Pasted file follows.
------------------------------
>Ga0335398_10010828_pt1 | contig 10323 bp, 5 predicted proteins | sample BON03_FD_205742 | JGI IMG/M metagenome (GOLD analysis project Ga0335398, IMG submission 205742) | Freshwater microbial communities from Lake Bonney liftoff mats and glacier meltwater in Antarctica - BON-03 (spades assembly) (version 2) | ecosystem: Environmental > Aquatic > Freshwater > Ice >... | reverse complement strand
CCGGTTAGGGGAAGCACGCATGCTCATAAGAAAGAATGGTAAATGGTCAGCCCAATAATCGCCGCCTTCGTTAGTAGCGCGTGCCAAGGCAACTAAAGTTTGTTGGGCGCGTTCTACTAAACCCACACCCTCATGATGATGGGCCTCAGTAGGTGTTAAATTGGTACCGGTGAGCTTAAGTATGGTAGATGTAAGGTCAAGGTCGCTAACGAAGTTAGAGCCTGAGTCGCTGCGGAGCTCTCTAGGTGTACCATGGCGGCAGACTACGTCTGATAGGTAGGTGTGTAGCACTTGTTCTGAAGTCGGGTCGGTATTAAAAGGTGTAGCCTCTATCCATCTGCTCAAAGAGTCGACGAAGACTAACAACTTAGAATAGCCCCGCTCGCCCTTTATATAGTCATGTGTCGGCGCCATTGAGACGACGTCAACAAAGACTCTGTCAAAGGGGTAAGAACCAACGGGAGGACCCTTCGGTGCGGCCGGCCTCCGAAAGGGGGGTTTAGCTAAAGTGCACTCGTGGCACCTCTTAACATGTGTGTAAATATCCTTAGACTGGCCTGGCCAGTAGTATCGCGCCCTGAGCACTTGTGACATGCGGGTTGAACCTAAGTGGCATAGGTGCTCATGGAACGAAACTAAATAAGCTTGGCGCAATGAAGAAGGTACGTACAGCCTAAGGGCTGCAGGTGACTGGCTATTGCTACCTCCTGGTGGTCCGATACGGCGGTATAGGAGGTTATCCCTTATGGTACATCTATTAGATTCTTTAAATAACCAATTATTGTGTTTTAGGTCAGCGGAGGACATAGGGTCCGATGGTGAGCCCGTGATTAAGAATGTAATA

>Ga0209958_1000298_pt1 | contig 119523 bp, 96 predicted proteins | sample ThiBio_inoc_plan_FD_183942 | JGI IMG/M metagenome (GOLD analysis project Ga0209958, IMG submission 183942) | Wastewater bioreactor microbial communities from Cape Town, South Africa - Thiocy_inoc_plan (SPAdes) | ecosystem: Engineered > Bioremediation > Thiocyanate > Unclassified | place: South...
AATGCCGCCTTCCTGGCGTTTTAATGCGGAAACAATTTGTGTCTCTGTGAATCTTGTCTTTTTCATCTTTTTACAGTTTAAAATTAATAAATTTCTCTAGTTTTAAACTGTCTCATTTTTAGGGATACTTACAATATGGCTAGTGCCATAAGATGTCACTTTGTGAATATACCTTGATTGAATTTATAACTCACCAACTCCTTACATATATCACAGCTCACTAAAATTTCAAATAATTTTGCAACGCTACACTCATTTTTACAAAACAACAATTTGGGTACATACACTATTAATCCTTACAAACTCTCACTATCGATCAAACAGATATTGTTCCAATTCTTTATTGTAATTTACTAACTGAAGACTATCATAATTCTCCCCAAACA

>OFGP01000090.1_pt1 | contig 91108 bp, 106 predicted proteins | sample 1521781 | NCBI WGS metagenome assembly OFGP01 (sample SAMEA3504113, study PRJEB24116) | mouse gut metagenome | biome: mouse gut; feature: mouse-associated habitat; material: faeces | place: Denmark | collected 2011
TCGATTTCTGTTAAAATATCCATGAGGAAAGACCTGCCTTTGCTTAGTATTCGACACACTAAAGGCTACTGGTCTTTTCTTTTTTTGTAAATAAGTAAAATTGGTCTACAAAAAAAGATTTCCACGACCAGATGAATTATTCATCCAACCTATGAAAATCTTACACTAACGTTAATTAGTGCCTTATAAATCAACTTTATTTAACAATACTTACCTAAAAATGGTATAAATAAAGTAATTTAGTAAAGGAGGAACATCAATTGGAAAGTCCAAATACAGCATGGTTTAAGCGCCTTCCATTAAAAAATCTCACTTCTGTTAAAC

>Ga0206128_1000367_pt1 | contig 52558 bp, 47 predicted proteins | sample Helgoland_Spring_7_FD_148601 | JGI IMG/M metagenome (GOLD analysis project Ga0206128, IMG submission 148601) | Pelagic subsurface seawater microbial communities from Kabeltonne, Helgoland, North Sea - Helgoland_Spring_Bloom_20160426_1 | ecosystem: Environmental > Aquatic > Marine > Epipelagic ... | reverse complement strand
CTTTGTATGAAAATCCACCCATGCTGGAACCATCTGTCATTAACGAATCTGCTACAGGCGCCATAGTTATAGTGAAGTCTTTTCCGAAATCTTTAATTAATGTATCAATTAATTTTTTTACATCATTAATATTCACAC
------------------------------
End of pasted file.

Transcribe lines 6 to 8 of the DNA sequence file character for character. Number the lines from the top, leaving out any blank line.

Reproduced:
TCGATTTCTGTTAAAATATCCATGAGGAAAGACCTGCCTTTGCTTAGTATTCGACACACTAAAGGCTACTGGTCTTTTCTTTTTTTGTAAATAAGTAAAATTGGTCTACAAAAAAAGATTTCCACGACCAGATGAATTATTCATCCAACCTATGAAAATCTTACACTAACGTTAATTAGTGCCTTATAAATCAACTTTATTTAACAATACTTACCTAAAAATGGTATAAATAAAGTAATTTAGTAAAGGAGGAACATCAATTGGAAAGTCCAAATACAGCATGGTTTAAGCGCCTTCCATTAAAAAATCTCACTTCTGTTAAAC

>Ga0206128_1000367_pt1 | contig 52558 bp, 47 predicted proteins | sample Helgoland_Spring_7_FD_148601 | JGI IMG/M metagenome (GOLD analysis project Ga0206128, IMG submission 148601) | Pelagic subsurface seawater microbial communities from Kabeltonne, Helgoland, North Sea - Helgoland_Spring_Bloom_20160426_1 | ecosystem: Environmental > Aquatic > Marine > Epipelagic ... | reverse complement strand
CTTTGTATGAAAATCCACCCATGCTGGAACCATCTGTCATTAACGAATCTGCTACAGGCGCCATAGTTATAGTGAAGTCTTTTCCGAAATCTTTAATTAATGTATCAATTAATTTTTTTACATCATTAATATTCACAC